The move fit with Graham’s overarching corporate strategy, he says now.
“The challenge of a company is what you do with the money you make,” he says.
The Post Co.’s investments in Kaplan proved astute and timely. In 2001, its newspaper revenue declined year over year for the first time in at least a decade as advertising began to migrate to new, online competitors.
A new administration
The Kaplan push into higher-education programs also coincided with a fortuitous political sea change in Washington.
In the 1990s, the government barred for-profit education companies from paying recruiters based on the number of students they enrolled. The idea was to discourage misleading promotion tactics. Fearing the schools could become diploma mills, the government also required schools to offer half their courses on physical campuses.
But Republican George W. Bush appointed a new team at the Education Department. One of its key players was Sally Stroup, assistant secretary for postsecondary education, who had been a lobbyist for the biggest for-profit education company, Apollo Group. Soon the agency eased regulations, allowing companies to reward recruiters based in part on the number of students enrolled, or as one government report later called it, “asses in classes.” Like others, Kaplan made enrollment incentives one element of employees’ compensation. Stroup did not respond to request for comment.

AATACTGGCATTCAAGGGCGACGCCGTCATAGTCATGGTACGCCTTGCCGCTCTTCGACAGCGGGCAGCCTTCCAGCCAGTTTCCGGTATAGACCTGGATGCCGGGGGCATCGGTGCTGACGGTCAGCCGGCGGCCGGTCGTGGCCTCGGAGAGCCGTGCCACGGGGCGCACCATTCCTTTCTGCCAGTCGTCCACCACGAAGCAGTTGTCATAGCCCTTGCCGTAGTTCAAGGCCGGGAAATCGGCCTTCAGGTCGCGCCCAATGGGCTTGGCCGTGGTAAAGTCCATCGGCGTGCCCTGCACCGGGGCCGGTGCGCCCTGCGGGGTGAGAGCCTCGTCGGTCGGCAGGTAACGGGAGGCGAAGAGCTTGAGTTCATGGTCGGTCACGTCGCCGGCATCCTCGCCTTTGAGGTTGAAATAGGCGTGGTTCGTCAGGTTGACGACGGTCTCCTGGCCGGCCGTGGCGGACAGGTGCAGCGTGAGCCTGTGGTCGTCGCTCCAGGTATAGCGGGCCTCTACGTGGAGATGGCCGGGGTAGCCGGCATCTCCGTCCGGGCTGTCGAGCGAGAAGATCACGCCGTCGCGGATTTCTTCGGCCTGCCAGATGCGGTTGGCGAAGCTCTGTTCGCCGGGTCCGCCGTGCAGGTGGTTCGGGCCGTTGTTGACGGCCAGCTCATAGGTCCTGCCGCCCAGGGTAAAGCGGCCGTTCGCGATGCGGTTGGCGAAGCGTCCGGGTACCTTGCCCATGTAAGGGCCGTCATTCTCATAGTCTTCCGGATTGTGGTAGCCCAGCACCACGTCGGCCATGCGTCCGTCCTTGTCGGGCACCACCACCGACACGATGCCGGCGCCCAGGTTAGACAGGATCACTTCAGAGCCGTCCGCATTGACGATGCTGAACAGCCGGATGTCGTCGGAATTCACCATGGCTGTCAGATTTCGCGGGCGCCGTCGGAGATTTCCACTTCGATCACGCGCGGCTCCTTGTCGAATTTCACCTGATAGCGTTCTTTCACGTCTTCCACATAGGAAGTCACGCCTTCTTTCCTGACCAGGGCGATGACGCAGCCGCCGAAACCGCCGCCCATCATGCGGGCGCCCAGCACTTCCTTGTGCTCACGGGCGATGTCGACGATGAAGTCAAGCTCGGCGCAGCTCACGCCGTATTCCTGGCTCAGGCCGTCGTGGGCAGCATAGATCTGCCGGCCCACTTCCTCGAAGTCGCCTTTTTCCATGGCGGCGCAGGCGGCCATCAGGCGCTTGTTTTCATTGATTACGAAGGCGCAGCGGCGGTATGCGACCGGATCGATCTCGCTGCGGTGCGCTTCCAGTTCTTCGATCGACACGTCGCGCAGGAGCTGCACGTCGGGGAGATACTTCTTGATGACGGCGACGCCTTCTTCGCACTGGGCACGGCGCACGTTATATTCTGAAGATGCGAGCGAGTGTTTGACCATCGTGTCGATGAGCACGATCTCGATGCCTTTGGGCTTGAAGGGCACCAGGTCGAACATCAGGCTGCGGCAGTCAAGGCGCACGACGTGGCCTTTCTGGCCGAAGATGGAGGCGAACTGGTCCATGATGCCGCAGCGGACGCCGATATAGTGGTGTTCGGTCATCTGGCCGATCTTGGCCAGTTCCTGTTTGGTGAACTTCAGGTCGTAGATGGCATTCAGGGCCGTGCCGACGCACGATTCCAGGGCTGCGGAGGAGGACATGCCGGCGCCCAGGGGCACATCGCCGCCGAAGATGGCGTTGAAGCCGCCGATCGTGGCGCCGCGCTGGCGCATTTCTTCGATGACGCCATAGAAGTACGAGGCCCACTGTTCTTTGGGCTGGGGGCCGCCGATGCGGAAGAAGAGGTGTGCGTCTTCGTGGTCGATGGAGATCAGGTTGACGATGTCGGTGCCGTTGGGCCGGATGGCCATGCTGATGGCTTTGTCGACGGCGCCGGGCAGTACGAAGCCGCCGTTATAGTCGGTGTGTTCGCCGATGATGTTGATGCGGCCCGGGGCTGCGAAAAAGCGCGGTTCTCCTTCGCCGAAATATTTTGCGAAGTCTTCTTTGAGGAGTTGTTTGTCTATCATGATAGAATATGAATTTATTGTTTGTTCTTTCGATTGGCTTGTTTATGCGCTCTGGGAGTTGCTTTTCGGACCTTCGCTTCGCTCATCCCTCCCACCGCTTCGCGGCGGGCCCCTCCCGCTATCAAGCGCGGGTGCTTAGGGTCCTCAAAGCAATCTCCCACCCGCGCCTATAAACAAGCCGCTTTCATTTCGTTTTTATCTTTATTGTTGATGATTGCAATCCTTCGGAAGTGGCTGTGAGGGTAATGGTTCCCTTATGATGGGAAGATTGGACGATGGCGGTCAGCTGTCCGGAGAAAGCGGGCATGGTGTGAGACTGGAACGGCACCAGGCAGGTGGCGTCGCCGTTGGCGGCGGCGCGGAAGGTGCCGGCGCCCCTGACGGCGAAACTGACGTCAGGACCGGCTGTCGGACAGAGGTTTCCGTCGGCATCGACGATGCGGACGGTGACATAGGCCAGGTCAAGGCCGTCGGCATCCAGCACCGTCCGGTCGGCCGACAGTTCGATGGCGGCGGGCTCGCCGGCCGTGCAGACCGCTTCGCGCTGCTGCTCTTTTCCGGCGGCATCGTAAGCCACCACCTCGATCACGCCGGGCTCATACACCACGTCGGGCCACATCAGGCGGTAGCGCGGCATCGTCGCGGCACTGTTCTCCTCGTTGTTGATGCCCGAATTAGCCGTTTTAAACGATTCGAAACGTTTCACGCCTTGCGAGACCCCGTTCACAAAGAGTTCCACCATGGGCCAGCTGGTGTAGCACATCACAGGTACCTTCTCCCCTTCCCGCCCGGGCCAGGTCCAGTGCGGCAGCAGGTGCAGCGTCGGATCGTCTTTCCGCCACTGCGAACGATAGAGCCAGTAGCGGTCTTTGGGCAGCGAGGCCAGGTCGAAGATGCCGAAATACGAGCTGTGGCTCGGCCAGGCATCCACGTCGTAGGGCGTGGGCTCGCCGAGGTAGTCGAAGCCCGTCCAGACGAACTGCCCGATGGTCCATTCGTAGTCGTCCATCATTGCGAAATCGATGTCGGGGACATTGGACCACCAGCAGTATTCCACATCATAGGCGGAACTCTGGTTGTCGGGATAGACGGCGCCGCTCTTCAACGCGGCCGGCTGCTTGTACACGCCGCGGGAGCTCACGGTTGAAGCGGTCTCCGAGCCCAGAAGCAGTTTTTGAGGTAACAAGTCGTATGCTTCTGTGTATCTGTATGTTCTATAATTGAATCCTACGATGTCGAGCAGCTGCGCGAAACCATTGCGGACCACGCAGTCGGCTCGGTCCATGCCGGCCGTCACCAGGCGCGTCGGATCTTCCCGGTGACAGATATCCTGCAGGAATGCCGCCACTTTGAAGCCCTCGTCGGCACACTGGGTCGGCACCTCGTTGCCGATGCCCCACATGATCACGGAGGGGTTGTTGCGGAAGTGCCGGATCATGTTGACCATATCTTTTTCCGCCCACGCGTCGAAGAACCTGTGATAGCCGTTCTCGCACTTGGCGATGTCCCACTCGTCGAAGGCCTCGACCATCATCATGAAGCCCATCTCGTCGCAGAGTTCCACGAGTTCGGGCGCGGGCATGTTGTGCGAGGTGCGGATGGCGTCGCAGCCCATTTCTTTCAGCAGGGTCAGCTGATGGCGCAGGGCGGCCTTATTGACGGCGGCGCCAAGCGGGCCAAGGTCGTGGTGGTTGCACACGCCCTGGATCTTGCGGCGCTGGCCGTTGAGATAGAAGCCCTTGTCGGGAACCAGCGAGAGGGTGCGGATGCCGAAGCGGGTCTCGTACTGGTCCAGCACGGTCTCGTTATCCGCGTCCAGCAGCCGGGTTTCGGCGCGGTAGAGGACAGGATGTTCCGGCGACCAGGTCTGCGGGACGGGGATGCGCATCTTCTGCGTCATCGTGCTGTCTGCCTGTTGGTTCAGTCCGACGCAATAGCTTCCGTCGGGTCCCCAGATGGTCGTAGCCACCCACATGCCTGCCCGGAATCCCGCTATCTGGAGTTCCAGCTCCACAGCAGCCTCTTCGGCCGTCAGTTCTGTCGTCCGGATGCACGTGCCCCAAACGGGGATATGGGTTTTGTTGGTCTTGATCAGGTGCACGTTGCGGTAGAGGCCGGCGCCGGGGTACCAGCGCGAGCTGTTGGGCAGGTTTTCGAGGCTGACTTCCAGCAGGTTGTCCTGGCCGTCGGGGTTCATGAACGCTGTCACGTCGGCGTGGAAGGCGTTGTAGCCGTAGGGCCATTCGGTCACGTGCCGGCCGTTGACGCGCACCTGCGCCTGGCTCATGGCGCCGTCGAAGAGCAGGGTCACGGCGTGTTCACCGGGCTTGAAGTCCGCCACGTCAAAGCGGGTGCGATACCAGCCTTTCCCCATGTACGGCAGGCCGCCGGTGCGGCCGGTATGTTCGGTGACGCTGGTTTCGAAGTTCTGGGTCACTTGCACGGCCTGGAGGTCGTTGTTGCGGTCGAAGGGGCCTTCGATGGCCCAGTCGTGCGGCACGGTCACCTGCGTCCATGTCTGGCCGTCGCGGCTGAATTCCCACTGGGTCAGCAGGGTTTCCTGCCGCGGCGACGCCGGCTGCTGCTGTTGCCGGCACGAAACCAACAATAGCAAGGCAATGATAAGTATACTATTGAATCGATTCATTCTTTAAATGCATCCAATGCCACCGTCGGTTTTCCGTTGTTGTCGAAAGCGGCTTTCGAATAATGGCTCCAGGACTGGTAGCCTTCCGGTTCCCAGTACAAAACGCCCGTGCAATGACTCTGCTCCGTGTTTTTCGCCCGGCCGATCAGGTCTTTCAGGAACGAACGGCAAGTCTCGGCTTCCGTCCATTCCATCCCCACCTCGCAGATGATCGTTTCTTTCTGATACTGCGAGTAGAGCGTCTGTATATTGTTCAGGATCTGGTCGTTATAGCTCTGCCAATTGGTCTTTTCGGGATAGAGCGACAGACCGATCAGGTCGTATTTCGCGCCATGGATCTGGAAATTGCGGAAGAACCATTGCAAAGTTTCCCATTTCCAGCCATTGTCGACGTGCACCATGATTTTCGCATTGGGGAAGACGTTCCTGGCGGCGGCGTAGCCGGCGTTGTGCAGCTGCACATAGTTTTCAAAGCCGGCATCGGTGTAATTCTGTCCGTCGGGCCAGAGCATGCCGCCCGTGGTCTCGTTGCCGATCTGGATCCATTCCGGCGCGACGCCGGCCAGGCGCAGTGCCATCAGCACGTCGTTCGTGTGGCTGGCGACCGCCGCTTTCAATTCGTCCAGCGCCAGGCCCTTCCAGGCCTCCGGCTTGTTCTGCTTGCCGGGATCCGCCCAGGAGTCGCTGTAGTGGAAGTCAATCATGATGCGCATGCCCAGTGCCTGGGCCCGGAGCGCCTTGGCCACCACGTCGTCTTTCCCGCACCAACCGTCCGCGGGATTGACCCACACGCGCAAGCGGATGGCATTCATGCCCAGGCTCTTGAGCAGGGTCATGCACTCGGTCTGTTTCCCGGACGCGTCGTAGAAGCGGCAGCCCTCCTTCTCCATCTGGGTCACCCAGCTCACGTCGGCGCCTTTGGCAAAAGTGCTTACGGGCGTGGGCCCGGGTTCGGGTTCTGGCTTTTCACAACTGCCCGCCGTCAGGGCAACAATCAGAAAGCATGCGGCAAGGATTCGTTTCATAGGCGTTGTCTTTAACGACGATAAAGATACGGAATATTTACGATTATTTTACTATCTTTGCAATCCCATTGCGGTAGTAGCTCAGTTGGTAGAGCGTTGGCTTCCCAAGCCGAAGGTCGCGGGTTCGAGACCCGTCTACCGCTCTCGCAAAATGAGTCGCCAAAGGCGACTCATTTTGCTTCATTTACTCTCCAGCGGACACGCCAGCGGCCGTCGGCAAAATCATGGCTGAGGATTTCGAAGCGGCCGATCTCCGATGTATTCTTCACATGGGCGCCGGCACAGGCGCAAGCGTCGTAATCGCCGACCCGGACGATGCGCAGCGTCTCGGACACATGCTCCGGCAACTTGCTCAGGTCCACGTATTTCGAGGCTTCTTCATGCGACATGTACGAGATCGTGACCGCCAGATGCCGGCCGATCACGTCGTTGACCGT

Congress also made a change that helped spur enrollment. In 2006, Rep. John A. Boehner (R-Ohio) — then House majority leader and a major ally of for-profit education companies — pushed through legislation that lifted federal loan restrictions for online-only schools.
For Kaplan and other for-profit educators, the federal money soon came in torrents. By 2009, students at for-profit education companies received $26.5 billion through these loans, more than five times the amount they collected in 2000. At Kaplan, Title IV revenue soared from $101 million in 2001 to $1.46 billion in 2010, when the money accounted for 82 percent of the company’s higher-education revenue. Government education grants and loans to veterans who were enrolled provided still more.
The Post Co. realized there were risks attached to being dependent on federal dollars for revenue — and that it could lose access to that money if it exceeded federal regulatory limits.